This section is from the book "A Text-Book Of Pharmacology, Therapeutics And Materia Medica", by T. Lauder Brunton. Also available from Amazon: A text-book of pharmacology, therapeutics and materia medica.
In ascidians the heart is a mere contractile sac open at both ends, and drives the fluid alternately in opposite directions. In snails it is a simple sac of protoplasm without differentiated nerves, but it drives the nutritive fluid in one direction. In the amphioxus there is no special heart, but only numerous contractile dilatations in the chief blood-vessels. In fishes the heart may be said to consist of three parts - the auricle, ventricle, and arterial bulb. The heart of the frog has already been described, and that of mammals requires no description.
Even the complicated mammalian heart may be regarded as a special development of the simple contractile tube endowed with the power of peristaltic contraction. The direction in which the contraction occurs is probably determined at first by slight differences in the stimuli to which the two ends of the tube are subjected, and the direction may be altered by altering the stimulus. Thus in the heart of a fish the contraction usually proceeds from the auricle to the ventricle and bulb, but by irritating the bulb the direction may be reversed so that the bulb contracts first and the auricle last, and this reversal of rhythm may persist for some time.1 In the mammalian heart it is not perhaps so easy to reverse the rhythm by simple irritation, and probably some interference with the cardiac nervous system is also requisite, but by introducing tincture of opium into the mammalian ventricle the rhythm may be reversed so that the beats of the auricle follow instead of preceding those of the ventricle.2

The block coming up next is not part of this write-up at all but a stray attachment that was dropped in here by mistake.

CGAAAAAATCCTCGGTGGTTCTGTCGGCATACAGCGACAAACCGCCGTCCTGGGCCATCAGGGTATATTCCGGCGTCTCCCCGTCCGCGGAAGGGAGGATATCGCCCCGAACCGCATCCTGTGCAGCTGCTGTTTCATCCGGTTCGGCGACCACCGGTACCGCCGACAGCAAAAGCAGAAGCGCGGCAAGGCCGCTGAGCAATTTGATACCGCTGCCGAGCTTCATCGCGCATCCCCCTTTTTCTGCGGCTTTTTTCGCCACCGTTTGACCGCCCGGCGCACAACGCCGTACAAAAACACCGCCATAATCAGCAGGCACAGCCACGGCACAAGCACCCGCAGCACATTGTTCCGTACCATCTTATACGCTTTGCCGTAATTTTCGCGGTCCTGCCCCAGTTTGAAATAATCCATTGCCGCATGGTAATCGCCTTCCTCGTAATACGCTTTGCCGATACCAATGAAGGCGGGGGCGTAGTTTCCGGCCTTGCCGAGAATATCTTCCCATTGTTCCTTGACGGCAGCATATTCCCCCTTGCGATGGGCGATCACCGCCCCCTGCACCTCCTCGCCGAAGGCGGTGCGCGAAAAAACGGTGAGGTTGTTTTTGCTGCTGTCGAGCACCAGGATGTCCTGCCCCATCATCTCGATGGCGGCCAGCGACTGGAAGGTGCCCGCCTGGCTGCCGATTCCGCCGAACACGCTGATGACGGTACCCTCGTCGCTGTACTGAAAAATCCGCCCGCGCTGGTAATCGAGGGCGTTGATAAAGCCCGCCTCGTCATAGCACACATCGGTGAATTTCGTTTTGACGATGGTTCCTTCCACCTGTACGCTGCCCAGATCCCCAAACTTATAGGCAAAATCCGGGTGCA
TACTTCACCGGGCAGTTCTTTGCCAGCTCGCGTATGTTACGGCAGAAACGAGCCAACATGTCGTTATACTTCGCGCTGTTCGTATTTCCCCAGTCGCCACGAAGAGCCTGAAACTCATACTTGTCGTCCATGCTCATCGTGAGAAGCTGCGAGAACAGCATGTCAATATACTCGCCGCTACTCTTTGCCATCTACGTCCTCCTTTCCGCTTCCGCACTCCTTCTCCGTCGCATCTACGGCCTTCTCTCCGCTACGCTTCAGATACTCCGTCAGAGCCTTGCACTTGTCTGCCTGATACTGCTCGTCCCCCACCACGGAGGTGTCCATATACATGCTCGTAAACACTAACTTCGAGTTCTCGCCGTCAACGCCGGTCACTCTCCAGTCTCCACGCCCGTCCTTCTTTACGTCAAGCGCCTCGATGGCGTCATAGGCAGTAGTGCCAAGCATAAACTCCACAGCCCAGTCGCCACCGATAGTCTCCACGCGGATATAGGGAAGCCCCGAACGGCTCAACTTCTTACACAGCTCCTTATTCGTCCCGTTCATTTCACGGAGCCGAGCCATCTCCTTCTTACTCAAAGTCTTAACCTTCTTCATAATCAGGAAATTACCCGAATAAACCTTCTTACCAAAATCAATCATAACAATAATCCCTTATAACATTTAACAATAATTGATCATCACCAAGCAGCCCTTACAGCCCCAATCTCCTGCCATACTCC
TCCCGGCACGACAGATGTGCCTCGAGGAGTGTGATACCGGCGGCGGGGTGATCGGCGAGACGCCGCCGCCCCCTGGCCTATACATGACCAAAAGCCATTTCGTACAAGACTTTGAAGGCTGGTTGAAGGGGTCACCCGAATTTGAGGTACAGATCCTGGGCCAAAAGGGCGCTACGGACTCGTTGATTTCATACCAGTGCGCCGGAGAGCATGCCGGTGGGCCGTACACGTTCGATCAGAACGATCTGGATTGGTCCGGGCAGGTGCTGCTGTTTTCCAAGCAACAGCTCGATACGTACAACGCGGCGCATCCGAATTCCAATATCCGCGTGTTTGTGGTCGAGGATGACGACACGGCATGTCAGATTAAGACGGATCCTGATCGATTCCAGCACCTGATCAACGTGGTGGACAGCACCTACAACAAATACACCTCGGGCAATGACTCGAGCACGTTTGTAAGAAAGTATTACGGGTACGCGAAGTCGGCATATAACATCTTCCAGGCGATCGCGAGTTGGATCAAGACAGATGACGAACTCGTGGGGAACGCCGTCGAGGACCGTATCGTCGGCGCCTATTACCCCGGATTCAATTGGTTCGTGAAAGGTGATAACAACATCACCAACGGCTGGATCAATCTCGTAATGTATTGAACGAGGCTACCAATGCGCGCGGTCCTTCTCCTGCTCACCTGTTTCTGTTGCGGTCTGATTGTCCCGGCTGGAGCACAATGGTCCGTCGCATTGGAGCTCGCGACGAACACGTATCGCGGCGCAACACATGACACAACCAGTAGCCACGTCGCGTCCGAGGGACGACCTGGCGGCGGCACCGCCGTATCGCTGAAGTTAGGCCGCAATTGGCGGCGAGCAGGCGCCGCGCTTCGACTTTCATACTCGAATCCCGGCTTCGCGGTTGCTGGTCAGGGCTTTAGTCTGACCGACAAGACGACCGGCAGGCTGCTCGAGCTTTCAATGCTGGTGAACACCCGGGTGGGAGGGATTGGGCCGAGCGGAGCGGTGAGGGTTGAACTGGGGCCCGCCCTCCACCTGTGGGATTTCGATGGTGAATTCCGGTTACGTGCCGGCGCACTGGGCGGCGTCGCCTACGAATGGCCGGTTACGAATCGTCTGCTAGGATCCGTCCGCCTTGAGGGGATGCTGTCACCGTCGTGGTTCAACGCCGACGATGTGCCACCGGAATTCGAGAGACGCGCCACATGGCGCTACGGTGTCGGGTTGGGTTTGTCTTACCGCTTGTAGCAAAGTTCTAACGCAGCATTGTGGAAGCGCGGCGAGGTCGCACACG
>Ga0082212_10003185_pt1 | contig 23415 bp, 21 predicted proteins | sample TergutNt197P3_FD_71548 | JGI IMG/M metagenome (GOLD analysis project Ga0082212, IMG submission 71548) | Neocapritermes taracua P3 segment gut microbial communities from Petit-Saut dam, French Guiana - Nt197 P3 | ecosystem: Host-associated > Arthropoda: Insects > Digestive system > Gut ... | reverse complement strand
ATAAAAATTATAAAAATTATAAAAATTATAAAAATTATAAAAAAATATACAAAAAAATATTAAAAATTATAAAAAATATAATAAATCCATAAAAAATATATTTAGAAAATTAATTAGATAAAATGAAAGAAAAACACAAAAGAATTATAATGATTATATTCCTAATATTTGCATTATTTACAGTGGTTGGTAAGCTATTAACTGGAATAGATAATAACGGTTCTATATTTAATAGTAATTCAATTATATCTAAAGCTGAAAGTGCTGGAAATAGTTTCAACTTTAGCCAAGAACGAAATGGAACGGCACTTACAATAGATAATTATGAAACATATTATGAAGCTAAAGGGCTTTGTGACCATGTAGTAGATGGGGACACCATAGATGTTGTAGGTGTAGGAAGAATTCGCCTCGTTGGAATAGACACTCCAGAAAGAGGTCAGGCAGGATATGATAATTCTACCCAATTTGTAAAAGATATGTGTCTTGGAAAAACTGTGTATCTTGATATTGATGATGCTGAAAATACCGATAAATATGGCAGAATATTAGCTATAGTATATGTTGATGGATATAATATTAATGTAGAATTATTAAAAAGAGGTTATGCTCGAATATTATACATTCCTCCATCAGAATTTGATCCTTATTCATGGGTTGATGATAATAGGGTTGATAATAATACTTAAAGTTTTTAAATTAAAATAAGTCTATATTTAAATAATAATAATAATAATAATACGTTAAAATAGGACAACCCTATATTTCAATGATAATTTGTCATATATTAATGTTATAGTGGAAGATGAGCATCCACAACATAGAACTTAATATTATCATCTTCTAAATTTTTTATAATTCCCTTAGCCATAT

The cause of rhythmical pulsation in the heart is usually supposed to be the motor ganglia which it contains. Of late years numerous researches have shown that, although these are very important indeed, yet they are not to be looked upon as the exclusive originators of the rhythm. The heart of the snail, although it consists of simple protoplasm without nerves, beats rhythmically, and when a ligature is tied across the venous sinus in the frog the venae cavae and upper part of the sinus continue to beat although they possess no special ganglia, while the rest of the heart remains motionless although it contains both Bidder's and Remak's ganglia. From this experiment one would be inclined at first to say that the initiation of rhythm in the heart is due to the muscular tissue of the venae cavae and sinus,
1 Gaskell, Journ. of Physiol., vol. iv. p. 78.
2 Ludwig, Physiologie, 1861, vol. ii. p. 88.
and might be inclined to regard the nervous system of the heart as an apparatus for merely conducting- stimuli from the sinus to the auricles and ventricle.